While hope undoubtedly is related to the future, the "hope project" often perceives this relation to be uniform, defining hope as a radical break in which the future enters the present. Bloch’s conceptualization of the “ontology of the not-yet” (1986b: 87) is perhaps the most well-known example of this category of thought. According to Bloch, hope is an actualization of the future in the present, an unsettling experience beyond the steady pace of predictable linear time. Reid holds a similar view, finding in Gaston Bachelard’s conceptualization of the imagination what Bloch would describe as hope:

“not only the promise of a world beyond […], but the actual existence of the beyond in the psychic life of the subject. It is the enactment of the beyond now” (2011: 161, emphasis added).

It is arguably from this perspective that Rorty is able to argue that hope, not the future, should be the true object of politics. According to Rorty, what ultimately matters to politics is not whether particular hopes are realized, but whether politics realizes hope; the production of a critical “imaginative power” (Ibid.: 87) that would increase the scope of “human freedom” (Ibid.: 129).

According to this logic, it is not only that hope and the future becomes one and the same. It is rather that hope substitutes itself for the future, replacing the desire to actualize the future with a desire to experience the future as possibility. According to Ghassan Hage, this logic of substitution, in which hope takes the place of the future, is exemplary of our present capitalist society:

“Instead of living an ethic of joy, we live an ethic of hope, and that becomes an ethic of deferring joy” (2002: 151).

As Hage notes, there is a suffering entailed in this form of hope, one that keeps the working class docile. It is neither agential nor subversive, but is better described as a kind of waiting, as observed by Brian Massumi: “a deferral of the present to the future [rather than] a way of bringing the future into the present” (2015: 32).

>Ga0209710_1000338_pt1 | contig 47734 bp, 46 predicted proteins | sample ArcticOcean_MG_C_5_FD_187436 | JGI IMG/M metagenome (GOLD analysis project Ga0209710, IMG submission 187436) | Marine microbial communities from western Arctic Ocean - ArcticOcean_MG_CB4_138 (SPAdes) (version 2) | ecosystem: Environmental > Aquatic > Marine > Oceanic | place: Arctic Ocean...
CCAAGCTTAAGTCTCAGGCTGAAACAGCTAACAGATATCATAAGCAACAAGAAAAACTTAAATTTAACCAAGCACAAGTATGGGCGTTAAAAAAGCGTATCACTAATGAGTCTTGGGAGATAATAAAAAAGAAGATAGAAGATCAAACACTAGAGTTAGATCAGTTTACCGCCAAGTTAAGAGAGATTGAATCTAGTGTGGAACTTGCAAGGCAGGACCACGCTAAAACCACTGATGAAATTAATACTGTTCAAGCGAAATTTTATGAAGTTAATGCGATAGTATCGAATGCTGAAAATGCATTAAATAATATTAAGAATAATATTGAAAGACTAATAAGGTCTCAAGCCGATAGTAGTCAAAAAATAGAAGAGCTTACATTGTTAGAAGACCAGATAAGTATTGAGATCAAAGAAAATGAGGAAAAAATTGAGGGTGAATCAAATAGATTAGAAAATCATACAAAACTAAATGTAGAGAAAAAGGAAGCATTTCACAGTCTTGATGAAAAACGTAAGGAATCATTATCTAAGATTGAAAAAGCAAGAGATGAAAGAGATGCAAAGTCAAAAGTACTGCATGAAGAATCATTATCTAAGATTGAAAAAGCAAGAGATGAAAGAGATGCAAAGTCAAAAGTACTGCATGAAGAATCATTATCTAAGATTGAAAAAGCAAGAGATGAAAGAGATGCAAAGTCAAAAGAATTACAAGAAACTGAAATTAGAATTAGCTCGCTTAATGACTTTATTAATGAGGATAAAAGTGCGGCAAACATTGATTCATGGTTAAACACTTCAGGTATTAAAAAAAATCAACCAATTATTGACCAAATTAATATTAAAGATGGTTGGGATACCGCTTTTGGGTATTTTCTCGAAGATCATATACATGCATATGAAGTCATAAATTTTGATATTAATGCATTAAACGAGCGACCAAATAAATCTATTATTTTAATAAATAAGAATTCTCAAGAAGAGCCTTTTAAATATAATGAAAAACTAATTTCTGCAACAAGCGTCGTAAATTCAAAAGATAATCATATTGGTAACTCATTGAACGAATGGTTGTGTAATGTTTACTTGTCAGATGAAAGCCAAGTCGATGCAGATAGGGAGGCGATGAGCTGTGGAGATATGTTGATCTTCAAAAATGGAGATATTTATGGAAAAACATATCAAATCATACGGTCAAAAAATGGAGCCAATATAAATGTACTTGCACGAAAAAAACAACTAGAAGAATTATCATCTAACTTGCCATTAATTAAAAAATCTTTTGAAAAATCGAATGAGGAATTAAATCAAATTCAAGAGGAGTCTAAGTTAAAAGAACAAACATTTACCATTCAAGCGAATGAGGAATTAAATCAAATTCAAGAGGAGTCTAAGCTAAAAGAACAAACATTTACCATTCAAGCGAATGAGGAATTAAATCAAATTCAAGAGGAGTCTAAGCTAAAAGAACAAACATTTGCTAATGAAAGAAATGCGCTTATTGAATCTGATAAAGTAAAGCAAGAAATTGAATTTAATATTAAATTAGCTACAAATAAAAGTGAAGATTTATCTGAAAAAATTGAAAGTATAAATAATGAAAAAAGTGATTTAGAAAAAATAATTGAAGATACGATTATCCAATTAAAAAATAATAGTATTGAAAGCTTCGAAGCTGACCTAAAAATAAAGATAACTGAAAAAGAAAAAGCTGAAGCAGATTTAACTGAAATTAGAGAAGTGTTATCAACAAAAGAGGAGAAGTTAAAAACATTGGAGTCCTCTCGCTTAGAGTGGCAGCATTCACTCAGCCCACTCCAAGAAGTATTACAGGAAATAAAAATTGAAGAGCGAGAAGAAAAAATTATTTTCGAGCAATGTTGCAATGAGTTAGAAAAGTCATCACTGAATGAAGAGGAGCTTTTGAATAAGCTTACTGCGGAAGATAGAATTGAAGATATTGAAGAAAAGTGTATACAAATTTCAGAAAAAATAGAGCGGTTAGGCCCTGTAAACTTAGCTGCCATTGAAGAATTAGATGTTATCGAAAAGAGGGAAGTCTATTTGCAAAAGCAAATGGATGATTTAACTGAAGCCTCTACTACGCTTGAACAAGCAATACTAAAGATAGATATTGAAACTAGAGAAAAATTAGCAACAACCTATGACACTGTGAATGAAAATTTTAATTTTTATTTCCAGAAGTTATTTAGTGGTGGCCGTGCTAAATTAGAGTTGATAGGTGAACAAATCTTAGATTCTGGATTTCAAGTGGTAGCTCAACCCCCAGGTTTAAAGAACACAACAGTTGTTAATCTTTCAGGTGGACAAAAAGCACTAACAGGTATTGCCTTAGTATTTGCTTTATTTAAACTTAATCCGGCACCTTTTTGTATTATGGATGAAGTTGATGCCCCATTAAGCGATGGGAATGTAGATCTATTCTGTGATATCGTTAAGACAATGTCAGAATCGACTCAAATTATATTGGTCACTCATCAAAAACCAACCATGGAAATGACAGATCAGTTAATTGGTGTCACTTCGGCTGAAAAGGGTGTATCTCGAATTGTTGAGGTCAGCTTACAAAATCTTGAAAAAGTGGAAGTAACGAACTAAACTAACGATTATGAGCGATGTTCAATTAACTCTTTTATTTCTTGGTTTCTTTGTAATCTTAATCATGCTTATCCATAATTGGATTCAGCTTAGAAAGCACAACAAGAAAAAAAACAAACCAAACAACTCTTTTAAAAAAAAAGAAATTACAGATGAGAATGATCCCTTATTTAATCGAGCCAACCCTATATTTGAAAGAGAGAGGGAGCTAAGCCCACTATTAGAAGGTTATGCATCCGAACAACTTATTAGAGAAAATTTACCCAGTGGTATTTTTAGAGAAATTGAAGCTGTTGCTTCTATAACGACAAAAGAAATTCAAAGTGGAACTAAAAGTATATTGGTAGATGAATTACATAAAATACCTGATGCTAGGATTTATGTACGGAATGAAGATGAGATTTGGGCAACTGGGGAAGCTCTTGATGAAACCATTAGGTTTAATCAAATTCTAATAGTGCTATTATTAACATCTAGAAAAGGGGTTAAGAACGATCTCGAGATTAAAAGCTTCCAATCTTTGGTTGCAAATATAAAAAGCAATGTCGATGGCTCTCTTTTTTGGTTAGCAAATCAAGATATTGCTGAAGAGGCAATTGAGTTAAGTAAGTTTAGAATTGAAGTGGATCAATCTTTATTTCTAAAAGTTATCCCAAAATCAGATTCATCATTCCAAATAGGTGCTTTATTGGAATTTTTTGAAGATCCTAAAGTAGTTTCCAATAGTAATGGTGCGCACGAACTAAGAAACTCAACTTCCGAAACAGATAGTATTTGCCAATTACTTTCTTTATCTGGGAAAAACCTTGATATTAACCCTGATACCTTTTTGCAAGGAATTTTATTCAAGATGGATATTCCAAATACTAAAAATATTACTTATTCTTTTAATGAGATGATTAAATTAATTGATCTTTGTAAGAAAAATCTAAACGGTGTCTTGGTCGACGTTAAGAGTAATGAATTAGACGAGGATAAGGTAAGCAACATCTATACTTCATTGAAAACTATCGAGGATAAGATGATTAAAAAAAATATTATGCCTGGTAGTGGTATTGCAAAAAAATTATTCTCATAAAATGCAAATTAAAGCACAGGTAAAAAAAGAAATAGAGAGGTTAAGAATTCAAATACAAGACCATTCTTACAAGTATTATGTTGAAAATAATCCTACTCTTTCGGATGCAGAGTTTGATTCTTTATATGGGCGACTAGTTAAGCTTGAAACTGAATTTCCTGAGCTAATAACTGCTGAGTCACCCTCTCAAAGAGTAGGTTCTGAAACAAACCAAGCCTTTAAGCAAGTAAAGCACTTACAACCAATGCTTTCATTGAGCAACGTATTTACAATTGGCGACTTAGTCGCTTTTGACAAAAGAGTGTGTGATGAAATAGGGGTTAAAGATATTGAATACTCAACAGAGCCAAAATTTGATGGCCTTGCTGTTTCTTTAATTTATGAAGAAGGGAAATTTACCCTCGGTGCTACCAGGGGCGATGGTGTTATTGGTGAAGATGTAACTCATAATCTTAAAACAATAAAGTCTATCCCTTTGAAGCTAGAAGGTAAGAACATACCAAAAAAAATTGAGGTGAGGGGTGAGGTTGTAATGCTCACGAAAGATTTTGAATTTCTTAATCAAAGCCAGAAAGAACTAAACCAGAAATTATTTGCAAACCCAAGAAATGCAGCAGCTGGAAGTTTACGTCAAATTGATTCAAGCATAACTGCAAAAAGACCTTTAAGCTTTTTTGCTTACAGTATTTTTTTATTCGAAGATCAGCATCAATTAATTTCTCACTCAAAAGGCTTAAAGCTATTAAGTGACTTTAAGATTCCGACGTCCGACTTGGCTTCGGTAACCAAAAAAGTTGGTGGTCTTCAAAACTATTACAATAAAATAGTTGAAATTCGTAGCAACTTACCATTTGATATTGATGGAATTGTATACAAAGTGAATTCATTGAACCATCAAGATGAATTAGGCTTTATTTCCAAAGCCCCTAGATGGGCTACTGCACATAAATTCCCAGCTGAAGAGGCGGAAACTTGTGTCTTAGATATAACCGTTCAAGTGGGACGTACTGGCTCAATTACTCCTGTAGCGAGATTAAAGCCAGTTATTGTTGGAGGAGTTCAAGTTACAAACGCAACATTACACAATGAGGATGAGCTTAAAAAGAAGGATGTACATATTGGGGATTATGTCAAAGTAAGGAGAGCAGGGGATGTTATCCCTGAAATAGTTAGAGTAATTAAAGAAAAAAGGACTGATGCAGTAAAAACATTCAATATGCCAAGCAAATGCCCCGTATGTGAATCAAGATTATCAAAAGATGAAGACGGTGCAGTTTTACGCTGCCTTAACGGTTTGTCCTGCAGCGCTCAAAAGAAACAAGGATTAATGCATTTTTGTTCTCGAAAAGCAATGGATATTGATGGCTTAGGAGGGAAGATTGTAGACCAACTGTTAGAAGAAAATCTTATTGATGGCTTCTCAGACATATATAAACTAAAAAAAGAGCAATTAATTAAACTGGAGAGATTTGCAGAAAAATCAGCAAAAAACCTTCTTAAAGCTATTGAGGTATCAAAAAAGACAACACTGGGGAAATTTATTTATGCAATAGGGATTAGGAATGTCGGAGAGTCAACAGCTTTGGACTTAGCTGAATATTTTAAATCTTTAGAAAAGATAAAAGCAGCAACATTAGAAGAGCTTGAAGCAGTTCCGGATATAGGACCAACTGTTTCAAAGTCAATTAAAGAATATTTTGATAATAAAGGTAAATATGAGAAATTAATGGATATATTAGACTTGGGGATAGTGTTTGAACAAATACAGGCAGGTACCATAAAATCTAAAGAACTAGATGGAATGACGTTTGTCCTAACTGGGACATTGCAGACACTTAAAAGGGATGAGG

This neoliberal hope is not false; it is not opposite to "genuine" hope. On the contrary, it represents the paradigmatic form through which hope is defined today. If we do not acknowledge this, we risk being unable to see that hope is complicit with the fear, despair, and antagonisms of our present society. We also risk alienating those whose hopes the left should ignite and represent, portraying them as devoid of something that is arguably central to their populist mobilization. Indeed, while right wing populism seemingly competes in portraying the future in negative terms—warning of the end of Western civilization—it is not without hope. If anything, the populist promise is immersed in what is presented as a radical hope: a dream that the political center can be disrupted, that the future is not pre-defined by "natural" laws of globalization, that relations of power and domination can be restored to its "proper" form. Is this not hope? Is this not to believe in the human capacity to initiate change?

To disrupt this nostalgic, racist, and reactionary hope, it is arguably not enough to commit to hope. No particular politics follows from such commitments. As argued by Hage:

“we need to look at what kind of hope a society encourages rather than simply whether it gives people hope or not” (2002: 152).

Hope alone is no answer. Indeed, given hope’s ambiguous relation to despair, fear, and suffering, it seems crazy to desire hope. At risk with the desire for hope is not only our capacity to imagine a world beyond human vulnerability, but also our capacity to bring the future forth. If hope is a “tough-minded and inspired disposition to act,” as argued by Aronson, then this disposition arguably requires that it acts towards the realization of something other than itself. If this disposition is to be released does it not demand that we replace the desire for hope with a desire towards a different and better future? That we act not for hope, but of hope—recognizing that while hope may be a great means, it is a lousy end. As stated by Reid, the “imaginary must find its matter, its reality” (2011: 161).